Tropical Oceans // Eocene (~30 million years ago) // Cetacea // image source

When fossils of Basilosaurus were first discovered, it was thought to have been a marine reptile, hence its name meaning King’s Lizard. It was later correctly classified as an early whale.


Southern Hog-nosed Snake

North America // Vulnerable // Squamata // image source

The southern hog-nosed snake is one of several species of hog-nosed snakes. They are known not only for their upturned nose, but also for their ability to dramatically play dead when a predator is near.



South America // Pliocene (~2 million years ago) // Sparassodonta // image source

While it appears to be a sabre-toothed cat like Smilodon, Thylacosmilus was actually a marsupial (or at least a very close relative of them), making it a prime example of convergent evolution.


Alligator Gar

North America // Conservation Status Unknown // Osteicthyes // photo source

The Alligator Gar can live to be over 50 years old, but the average lifespan in the wild is closer to 20 years. Unusually for a fish, it can survive out of water for up to two hours.


Lowland Paca

South America // Least Concern // Rodentia // image source

Pacas are closely related to the other large South American rodents (capybara, nutria, etc.), and similarly lives near rivers. It is the only mammal to have a specially adapted zygomatic arch that acts as a sonic resonating chamber.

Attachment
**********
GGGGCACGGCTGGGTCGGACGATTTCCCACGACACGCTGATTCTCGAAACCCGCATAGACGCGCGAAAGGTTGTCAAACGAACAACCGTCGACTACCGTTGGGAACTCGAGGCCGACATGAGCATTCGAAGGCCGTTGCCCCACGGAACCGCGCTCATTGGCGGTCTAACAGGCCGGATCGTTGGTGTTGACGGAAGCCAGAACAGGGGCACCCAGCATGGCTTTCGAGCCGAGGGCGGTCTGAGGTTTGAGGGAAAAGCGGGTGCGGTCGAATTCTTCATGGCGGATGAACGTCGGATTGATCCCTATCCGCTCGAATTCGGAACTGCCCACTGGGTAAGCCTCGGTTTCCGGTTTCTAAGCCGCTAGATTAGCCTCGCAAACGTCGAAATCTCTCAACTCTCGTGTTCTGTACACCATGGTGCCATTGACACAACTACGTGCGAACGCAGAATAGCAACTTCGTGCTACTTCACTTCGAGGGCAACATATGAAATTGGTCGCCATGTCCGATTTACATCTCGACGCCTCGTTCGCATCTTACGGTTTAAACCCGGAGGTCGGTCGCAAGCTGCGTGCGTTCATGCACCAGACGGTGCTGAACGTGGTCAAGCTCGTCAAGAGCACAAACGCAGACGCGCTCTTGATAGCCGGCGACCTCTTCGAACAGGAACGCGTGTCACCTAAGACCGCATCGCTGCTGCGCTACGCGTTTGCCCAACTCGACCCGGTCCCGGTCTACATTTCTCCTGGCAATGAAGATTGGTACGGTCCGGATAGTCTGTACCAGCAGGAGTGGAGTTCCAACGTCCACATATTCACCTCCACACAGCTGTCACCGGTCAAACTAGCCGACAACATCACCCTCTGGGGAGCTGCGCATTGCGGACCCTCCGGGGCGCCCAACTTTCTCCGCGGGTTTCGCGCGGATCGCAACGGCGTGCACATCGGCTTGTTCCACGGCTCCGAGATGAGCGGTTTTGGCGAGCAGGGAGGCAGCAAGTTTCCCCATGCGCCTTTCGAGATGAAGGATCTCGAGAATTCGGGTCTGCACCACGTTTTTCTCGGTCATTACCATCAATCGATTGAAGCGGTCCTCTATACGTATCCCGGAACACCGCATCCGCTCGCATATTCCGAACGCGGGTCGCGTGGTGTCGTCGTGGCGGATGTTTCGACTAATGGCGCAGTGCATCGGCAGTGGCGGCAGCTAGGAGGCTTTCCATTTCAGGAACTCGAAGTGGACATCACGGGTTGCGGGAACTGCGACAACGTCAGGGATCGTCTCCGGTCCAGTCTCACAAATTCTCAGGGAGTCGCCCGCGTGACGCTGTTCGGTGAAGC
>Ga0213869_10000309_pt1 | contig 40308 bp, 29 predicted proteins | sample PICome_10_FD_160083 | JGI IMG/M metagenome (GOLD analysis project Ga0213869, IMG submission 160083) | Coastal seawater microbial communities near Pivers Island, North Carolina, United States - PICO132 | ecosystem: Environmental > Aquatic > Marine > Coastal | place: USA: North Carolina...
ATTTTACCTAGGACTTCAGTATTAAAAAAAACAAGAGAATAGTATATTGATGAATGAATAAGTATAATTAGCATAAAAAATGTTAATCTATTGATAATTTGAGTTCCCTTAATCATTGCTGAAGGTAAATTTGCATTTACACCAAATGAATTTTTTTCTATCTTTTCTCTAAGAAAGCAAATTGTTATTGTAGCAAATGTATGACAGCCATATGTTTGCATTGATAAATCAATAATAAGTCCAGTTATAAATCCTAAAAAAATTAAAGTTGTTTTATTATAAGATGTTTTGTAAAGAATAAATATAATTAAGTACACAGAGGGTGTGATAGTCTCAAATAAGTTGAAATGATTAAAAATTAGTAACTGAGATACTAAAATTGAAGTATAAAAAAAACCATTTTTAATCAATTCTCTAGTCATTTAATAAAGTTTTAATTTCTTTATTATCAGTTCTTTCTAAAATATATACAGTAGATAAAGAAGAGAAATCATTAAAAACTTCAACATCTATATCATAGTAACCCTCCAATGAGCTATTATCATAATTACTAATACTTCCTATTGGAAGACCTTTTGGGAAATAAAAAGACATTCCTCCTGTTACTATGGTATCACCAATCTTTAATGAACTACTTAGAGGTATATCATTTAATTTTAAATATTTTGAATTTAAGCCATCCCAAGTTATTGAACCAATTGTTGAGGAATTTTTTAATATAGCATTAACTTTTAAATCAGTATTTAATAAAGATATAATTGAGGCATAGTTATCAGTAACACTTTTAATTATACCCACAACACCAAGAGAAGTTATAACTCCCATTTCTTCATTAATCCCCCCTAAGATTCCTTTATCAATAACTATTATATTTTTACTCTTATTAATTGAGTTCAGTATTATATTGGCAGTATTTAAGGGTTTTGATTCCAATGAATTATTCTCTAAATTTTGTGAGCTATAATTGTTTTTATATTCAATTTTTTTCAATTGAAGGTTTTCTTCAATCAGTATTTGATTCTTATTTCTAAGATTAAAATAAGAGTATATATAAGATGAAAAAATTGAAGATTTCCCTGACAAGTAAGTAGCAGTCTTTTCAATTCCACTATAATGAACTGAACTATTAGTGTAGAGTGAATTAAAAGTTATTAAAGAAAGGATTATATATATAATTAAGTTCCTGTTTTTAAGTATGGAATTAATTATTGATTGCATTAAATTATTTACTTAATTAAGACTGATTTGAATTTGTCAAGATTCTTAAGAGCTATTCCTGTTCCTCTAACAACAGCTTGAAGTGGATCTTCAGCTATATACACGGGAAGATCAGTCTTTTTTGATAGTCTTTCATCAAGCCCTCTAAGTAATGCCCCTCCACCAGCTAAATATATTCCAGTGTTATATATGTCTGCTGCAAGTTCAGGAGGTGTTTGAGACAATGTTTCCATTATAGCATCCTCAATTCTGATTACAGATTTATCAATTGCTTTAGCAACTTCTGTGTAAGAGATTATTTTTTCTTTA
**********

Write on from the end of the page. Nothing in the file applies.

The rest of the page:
Europe // Early Cretaceous (137 million years ago) // Sauropsida // image source

Dakosaurus looks like a type of dinosaur or plesiosaur, but it is actually one of many prehistoric crocodiles that developed fins. They reached lengths of up to 15 feet, and had an incredibly powerful bite.


Ross’s Turaco

Africa // Least Concern // Musophagidae // image source

For most birds, feather color is determined by light bouncing off each feather’s microscopic structure. Turacos are unique among birds in having feathers that are actually pigmented.


Shark Ray

Tropical Oceans // Vulnerable // Chondrichthyes // image source

Sharks and rays are closely related. The aptly named shark ray looks like a combination of both, but it is a large species of ray, growing to nearly 10 feet long. Like many other sharks and rays, it is dying out as a result of overfishing.



North America // Late Cretaceous (80 million years ago) // Hesperornithiformes // image source

Despite its resemblance to the loon, hesperornis has no living descendants. It was about 5 feet long and had actual teeth (not just a serrated bill) to grasp fish easily.


Steller’s Sea Cow

North Pacific Ocean // Recently Extinct (c. 1768) // Sirenia // image source

Fun Fact: Steller’s Sea Cow was closely related to dugongs and manatees, but could grow up to 30 feet in length. It was hunted to extinction within 30 years of its discovery by European settlers.

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